Is it even summer on the Cape without Captain Frosty’s? With handwritten menu boards and woodsy outdoor seating, the restaurant has ably played the role of “nostalgic Cape Cod clam shack” for nearly 50 years. Yet the midcentury Dennis landmark with a walk-up ice cream window has earned its seasonal staying power on more than just vibes: The cold lobster rolls and fried seafood—namely, fish and chips made with flaky Atlantic cod—are of excellent quality and value.

219 Main St. (Route 6A), Dennis, captainfrosty.com.

Photo by Lidia Hristova


Chef Diego Mota cooked at top steakhouses around Boston, including the Bancroft and the Federal, before relocating with his wife to her native Cape Cod. Last year, the couple opened Leonessa in Yarmouth Port, a cozy, two-story bar and kitchen with citified service and Italian-ish specialties like Atlantic haddock alla Milanese and truffled beef tartare. Settle in with the complimentary focaccia and a cocktail (we recommend the Ciao Campagna, with bourbon, citrus, and Averna), and ask about the handstamped ravioli, an often-available addition.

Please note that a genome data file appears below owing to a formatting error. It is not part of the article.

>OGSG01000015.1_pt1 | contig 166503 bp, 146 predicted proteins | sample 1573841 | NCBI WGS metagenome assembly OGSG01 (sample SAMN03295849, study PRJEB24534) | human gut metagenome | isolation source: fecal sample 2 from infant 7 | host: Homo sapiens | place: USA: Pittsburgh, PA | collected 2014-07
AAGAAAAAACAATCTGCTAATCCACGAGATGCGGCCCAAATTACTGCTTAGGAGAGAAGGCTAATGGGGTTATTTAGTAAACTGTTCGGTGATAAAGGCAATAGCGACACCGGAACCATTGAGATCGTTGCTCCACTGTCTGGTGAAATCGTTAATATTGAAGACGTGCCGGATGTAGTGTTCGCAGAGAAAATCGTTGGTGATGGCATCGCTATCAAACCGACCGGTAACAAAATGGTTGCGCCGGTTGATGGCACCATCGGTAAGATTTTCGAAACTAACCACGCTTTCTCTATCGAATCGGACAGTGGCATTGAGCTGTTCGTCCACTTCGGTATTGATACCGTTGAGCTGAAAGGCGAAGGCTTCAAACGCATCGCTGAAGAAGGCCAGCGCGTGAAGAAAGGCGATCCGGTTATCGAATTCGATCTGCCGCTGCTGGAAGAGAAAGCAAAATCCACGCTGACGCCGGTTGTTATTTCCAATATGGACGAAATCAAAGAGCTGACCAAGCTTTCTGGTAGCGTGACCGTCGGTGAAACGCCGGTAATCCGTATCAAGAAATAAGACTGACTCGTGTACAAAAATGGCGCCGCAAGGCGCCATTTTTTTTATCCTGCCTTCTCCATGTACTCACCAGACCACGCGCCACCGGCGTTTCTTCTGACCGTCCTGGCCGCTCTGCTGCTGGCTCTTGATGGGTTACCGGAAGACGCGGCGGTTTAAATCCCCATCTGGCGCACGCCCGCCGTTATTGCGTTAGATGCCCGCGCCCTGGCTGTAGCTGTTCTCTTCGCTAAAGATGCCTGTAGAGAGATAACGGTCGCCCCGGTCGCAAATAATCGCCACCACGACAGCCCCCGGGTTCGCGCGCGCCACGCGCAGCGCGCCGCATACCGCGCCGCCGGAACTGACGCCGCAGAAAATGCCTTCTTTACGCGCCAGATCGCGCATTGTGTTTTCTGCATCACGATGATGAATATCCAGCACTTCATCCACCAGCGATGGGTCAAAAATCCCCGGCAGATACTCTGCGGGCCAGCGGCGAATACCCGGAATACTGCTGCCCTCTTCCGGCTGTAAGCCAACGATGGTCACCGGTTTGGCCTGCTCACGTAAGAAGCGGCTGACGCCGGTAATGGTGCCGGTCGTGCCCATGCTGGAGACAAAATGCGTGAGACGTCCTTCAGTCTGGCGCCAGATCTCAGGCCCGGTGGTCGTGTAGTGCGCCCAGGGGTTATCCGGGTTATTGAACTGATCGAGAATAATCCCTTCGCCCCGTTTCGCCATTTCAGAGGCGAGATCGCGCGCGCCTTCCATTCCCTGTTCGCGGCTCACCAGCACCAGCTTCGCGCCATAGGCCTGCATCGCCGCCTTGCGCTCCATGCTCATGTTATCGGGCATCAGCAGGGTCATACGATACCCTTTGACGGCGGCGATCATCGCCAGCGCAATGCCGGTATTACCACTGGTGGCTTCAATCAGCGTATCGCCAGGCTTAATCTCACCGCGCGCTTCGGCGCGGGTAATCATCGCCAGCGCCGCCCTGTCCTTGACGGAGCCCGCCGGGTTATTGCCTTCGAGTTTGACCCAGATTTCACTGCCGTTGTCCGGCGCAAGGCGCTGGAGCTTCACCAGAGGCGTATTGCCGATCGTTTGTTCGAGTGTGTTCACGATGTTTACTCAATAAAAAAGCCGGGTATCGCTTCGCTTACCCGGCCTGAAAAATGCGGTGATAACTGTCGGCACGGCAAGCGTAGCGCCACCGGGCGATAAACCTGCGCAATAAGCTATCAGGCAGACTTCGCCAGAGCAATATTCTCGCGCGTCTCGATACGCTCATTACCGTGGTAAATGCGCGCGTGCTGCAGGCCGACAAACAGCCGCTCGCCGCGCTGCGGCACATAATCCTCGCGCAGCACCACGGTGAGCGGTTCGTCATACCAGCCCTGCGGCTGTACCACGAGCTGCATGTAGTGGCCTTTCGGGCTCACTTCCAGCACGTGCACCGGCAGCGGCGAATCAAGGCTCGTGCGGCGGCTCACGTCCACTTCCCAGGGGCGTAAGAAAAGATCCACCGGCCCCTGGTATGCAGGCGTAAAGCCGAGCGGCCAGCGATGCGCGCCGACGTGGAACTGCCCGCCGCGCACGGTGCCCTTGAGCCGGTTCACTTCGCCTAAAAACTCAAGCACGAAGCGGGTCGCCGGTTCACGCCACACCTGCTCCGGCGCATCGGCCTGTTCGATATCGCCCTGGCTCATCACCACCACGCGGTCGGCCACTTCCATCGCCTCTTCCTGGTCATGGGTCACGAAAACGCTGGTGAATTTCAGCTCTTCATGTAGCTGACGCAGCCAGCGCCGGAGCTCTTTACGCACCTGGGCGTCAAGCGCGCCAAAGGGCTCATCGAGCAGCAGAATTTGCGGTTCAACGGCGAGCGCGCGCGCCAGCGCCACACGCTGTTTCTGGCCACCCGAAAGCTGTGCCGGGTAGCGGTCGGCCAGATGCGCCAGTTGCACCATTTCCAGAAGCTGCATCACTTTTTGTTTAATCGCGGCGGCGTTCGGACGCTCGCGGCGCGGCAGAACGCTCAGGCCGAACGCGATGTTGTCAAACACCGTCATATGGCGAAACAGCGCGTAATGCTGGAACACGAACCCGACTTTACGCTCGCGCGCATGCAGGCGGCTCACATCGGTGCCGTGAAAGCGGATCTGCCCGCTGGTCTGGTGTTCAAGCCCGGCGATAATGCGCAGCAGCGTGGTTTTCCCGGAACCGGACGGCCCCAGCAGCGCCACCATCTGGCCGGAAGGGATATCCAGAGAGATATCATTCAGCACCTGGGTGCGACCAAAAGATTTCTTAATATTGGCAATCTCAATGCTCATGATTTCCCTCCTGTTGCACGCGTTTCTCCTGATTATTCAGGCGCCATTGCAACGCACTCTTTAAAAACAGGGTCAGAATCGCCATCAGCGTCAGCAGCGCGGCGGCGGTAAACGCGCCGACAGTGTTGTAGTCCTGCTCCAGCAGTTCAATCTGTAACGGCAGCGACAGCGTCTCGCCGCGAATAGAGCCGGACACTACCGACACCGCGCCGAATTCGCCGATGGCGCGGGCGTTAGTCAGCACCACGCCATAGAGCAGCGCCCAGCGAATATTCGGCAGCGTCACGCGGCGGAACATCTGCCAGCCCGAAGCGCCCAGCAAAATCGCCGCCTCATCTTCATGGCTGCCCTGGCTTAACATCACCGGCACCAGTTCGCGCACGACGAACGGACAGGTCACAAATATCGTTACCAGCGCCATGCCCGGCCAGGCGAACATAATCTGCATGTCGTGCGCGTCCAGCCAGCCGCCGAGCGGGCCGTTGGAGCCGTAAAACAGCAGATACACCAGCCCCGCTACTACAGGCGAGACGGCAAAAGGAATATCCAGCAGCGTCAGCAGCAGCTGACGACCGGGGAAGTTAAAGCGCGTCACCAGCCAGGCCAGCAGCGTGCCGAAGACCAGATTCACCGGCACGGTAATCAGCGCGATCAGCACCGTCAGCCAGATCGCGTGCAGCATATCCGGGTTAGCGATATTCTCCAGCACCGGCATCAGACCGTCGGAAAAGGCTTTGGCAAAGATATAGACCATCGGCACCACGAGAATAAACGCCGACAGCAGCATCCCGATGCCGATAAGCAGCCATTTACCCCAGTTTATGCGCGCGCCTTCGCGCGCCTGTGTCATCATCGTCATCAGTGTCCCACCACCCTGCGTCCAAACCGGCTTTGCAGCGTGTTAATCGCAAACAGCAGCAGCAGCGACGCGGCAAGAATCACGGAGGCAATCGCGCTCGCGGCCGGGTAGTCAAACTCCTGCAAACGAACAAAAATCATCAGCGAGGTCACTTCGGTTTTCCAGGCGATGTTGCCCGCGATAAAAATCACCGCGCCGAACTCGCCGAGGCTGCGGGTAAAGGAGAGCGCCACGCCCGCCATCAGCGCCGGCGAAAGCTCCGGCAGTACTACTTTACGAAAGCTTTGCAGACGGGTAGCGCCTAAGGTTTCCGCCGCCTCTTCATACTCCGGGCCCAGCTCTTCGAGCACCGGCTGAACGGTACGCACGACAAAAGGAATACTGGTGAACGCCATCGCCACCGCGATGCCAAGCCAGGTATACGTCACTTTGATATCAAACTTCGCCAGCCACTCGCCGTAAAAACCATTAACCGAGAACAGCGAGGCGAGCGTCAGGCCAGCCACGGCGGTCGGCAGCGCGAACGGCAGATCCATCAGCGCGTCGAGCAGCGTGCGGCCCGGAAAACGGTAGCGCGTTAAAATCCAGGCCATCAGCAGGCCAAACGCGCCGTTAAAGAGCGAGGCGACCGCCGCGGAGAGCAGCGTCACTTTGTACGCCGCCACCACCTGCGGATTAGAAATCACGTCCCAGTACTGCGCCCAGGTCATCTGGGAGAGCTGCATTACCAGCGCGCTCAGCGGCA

43 Main St. (Route 6A), Yarmouth Port, leonessacapecod.com.

Lighthouse Keeper’s Pantry

It’s impossible to bottle up the magic of summer on Cape Cod, but this boutiquey café surely gets close. A before-the-beach stop for breakfast or lunch, Lighthouse Keeper’s Pantry is also a wholesaler of original condiments such as cranberry-lime hot sauce, beach-plum jelly, and “secret beach” burger seasoning. Those signature provisions get incorporated into homemade pastries and frittata sandwiches like the Catboat, with bacon, goat cheese, and sweet-tangy tomato jam.

173 Main St., Yarmouth, lighthousekeeperspantry.com.

Photo by Jessica Scranton

The Pheasant